The tendency of RMA cells to a rapid and severe metastasis formation is one of the major therapy challenges in RMA treatment. Possible therapy strategies are limited and chemoresistance due to genetical and metabolic alterations are frequently leading to tumor recurrences and metastatic invasion. In conclusion, a great demand for novel agents which can prevent metastasis is apparent [38]. Based on our previous anti-cancer studies in breast and bone cancer, we performed an anti-tumor screening with the focus on the anti-metastatic properties of two selected medicinal plant extracts: Vincetoxicum arnottianum Wight and Linum usitatissimum and four plant-derived compounds: genistein, daidzein, matairesinol and secoisolariciresinol on the pediatric RMA cell line RH-30 [21,22,23]. The initial screening revealed the VSM extract as the most potential anti-metastatic agent illustrated by the significant reduction of the migration, invasion, and colony formation in RH-30 cells (Fig. 2). After VSM treatment RMA cells were stabilized proven by a significant enhanced actin stress fiber formation (Fig. 3c and d). Moreover, with increasing VSM concentrations (1–100 μg/ml) an accumulation of vesicular structures could be found circularly distributed around the nucleus of RH-30 cells (Fig. 3a and b, as well as Additional file 1: Figure S1A). This might be due to the stimulation of the lysosomal network, resulting in an increased aggregation or activity induction of lysosomes. This phenomenon was previously reported in our study of anti-migratory effects on breast and bone cancer [21]. Notably, VSM exposure revealed low cytotoxicity in heathy breast and bone cells, as well as human mesenchymal stem cells (Fig. 6a). Since VSM also harbor strong anti-metastatic properties in RMA cells (Figs. 1, 2 and 3), VSM treatment bears anti-cancer potential for a broad spectrum of different cancer types. The anti-carcinogenic effect ascribed to VSM (Vincetoxicum arnottianum Wight) or closely related plants of the plant family Apocynaceae has its origin in traditional healing medicine, where it is also used for a wide variety of wounds and diseases like malaria, diabetes, diarrhea, etc. [21, 39]. The main compounds in the methanolic whole plant extract of VSM were recently identified as β-Sitosterol and Lupeol [29]. Both compounds were further tested for its effects on cell viability and cell migration of RMA cells (Figs. 6e-g). However, the analysis revealed that these two substances do not exert their full anti-tumor properties on RMA cells (Figs. 6e-g). Only in the natural context, i.e., applying the multi-substance mixture of the VSM extract, these migrastatic effects can be achieved. These results offer a research area for insightful investigation to understand the chemical constituents present in the VSM that exhibit such activity.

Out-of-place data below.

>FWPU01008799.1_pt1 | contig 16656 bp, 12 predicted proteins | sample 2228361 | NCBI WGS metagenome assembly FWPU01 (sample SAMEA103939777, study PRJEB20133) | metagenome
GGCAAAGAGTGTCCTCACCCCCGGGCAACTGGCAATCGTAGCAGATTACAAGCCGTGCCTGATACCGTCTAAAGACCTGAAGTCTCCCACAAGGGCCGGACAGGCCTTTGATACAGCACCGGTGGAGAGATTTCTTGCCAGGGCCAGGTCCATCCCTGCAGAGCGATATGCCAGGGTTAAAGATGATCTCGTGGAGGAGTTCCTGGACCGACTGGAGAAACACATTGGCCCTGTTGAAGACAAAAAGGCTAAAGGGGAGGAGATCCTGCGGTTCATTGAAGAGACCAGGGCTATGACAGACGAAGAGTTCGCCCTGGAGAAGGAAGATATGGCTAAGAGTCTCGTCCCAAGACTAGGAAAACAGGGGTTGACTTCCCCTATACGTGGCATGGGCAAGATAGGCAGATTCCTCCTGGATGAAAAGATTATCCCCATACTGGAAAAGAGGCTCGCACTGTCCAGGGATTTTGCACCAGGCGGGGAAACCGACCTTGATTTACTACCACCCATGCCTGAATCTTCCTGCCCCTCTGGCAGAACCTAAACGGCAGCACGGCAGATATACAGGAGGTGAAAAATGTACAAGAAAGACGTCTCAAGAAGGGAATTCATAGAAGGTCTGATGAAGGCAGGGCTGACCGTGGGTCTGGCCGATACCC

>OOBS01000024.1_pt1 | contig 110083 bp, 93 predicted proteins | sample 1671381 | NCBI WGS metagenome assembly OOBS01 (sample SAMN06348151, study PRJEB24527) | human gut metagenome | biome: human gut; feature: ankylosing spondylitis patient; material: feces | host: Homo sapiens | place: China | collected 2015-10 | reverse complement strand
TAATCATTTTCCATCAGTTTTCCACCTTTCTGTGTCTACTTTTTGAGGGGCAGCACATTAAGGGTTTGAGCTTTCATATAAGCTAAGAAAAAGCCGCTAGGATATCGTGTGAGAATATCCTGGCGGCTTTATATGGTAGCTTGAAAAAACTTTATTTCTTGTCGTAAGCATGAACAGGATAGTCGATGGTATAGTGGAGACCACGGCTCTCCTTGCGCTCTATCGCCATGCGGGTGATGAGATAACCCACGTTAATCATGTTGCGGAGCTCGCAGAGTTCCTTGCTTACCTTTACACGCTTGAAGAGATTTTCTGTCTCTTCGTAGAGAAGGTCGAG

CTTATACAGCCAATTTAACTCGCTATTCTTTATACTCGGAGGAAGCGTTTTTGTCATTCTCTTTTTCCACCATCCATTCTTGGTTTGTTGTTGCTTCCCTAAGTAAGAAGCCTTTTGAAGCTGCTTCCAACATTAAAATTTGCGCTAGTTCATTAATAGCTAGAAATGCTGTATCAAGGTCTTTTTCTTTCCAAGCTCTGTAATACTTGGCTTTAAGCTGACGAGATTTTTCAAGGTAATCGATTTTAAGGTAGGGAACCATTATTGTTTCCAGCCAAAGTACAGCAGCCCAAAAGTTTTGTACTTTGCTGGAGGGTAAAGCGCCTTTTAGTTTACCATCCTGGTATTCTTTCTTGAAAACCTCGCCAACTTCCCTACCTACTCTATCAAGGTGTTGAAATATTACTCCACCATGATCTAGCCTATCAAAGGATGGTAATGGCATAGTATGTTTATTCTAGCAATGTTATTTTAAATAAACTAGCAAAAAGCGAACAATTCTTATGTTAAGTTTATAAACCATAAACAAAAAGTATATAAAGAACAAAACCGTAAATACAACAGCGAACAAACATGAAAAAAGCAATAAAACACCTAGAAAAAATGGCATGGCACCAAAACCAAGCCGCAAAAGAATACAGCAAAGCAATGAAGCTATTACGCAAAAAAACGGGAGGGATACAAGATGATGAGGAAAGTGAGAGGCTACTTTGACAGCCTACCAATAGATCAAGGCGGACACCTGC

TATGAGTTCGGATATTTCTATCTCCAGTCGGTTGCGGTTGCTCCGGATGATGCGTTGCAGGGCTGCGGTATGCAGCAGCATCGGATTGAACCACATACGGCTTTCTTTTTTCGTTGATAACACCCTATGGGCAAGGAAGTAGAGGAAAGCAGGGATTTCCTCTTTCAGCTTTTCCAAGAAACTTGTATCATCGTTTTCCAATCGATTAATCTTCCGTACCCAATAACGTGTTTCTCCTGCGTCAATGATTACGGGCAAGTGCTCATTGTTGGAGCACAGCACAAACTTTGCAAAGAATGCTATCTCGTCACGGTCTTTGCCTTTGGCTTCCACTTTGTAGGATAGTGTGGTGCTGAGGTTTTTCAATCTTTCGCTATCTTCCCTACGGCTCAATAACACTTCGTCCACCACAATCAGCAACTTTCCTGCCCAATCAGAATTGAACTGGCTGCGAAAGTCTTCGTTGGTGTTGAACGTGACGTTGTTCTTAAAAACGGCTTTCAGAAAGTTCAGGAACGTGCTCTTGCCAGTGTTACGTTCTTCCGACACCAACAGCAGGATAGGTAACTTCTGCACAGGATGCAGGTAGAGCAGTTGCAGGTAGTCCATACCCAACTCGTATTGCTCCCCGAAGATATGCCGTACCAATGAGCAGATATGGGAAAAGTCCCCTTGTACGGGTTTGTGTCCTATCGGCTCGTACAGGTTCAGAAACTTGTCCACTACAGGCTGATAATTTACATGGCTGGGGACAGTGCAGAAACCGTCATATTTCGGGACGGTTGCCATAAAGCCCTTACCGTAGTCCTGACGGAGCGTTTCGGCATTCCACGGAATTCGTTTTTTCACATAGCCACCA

The molecular mechanism of VSM was determined on transcript and protein expression level, by analyzing selected tumor biomarkers (Fig. 4 and Additional file 2: Figure S2) and metabolite levels (Fig. 5). High VSM concentrations ≥50 μg/ml slightly decreased the pax3-foxo1 fusion transcript expression (Fig. 4c), which can be due to direct or indirect VSM effects on upstream activator/ kinase phosphorylation activity [40]. A reduced pax3-foxo1 expression demonstrably leads to induction of myogenic differentiation, growth arrest and as consequence to apoptosis [41, 42]. Furthermore, a decreased proliferation of RH-30 cells after VSM exposition was evident by linear reduced PCNA protein expression (Additional file 2: Figure S2C) as well as reduced capability of C1-body generation for proliferation purposes through glycine decarboxylation via the glycine cleavage system (GCS) components GLDC, AMT, GCSH and DLD (Fig. 4b and Additional file 2: Figure S2B). Cancer cells exhibit a preference for increased glycine consumption to satisfy their high demand for C1 bodies to ensure a high capacity for proliferation and continuous growth [34, 43, 44]. Further, this study demonstrated that the transcript and protein expression level of the sphingosine-1-phosphate (S1P) metabolizing enzyme sphingosine-1-phosphate lyase (SGPL1) was significantly increased in a concentration dependent manner (Fig. 4d and Additional file 2: Figure S2D). S1P is a bioactive sphingolipid and second messenger which is involved in cellular signaling and regulation processes of cell motility, angiogenesis, proliferation, growth, cytoskeletal organization, as well as adhesion-dependent cell survival [45,46,47,48]. Moreover, high concentrations of S1P or deficiencies in S1P degradation by SGPL1 have been associated with cancer cell progression, directed chemoattraction and promotion of chemo-resistance mechanism [31, 48,49,50]. S1P is also discussed as potential chemoattractant to force metastatic invasion of RMS cells [31, 51]. In this context, an increased SGPL1 expression under VSM treatment positively correlates with the reduced capacity of RH-30 cell migration, invasion, and colony formation. This is due to the reduced ability for S1P-directed chemoattraction induced by the irreversible SGPL1-mediated S1P cleavage to the non-sphingolipid molecules hexadecenal and ethanolamine phosphate. Further observations underlined that VSM exposure decreases the metastatic behavior of RH-30 cells by reducing the transcript level of syndecan-4 and prominin and the protein expression level of CXCR4 and stathmin (Fig. 4a and Additional file 2: Figure S2A). The chemokine receptor CXCR4 and prominin (CD133) expression has been found to affect the metastatic potential of RMA cells, whereas syndecan-4 and stathmin expression can predict the clinical outcome of many cancer types [52,53,54,55]. Finally, a metabolic profiling and comparative consideration of VSM and standard treatment with cisplatin compared to non-treated cells confirmed that VSM as well as cisplatin treatment only moderately affects primary metabolism of the RH30 cells (Fig. 5). Notably, cisplatin is used in RMS regimes in some clinics but will be in future not the most promising chemotherapeutic drug. However, in both treatments the three metabolites uracil, N-acetyl serine and propanoyl phosphate were affected (Fig. 5b). The uracil levels were increased and may indicate an impaired pyrimidine homeostasis which can foster DNA strand breaks due to incorrect substitution and negative cytotoxic effects [56, 57]. The decreased levels of N-acetyl serine could be an indication for protein degradation. Both metabolite alterations were also found in our previous study concerned on RH-30 cell treatment with the methanolic root extract of Berberis orthobotrys (BORM), a plant derived extract with anti-cancer properties [30]. The similar metabolite profiles under VSM, cisplatin and BORM treatment could be an indication of a positive response to therapy. Taken together, the results of this study indicate that VSM treatment stabilizes the actin cytoskeleton whereby the motility, invasion, colony formation, growth and proliferation levels of RH-30 cells were reduced, which is followed by a metabolic shut down. However, this study is limited due to the fact that so far, we have only been able to identify the effectiveness of the VSM root extract and we have not yet been able to identify the effective individual substances. Therefore, chemical analysis is being promoted to elucidate the central VSM anti-cancer compound.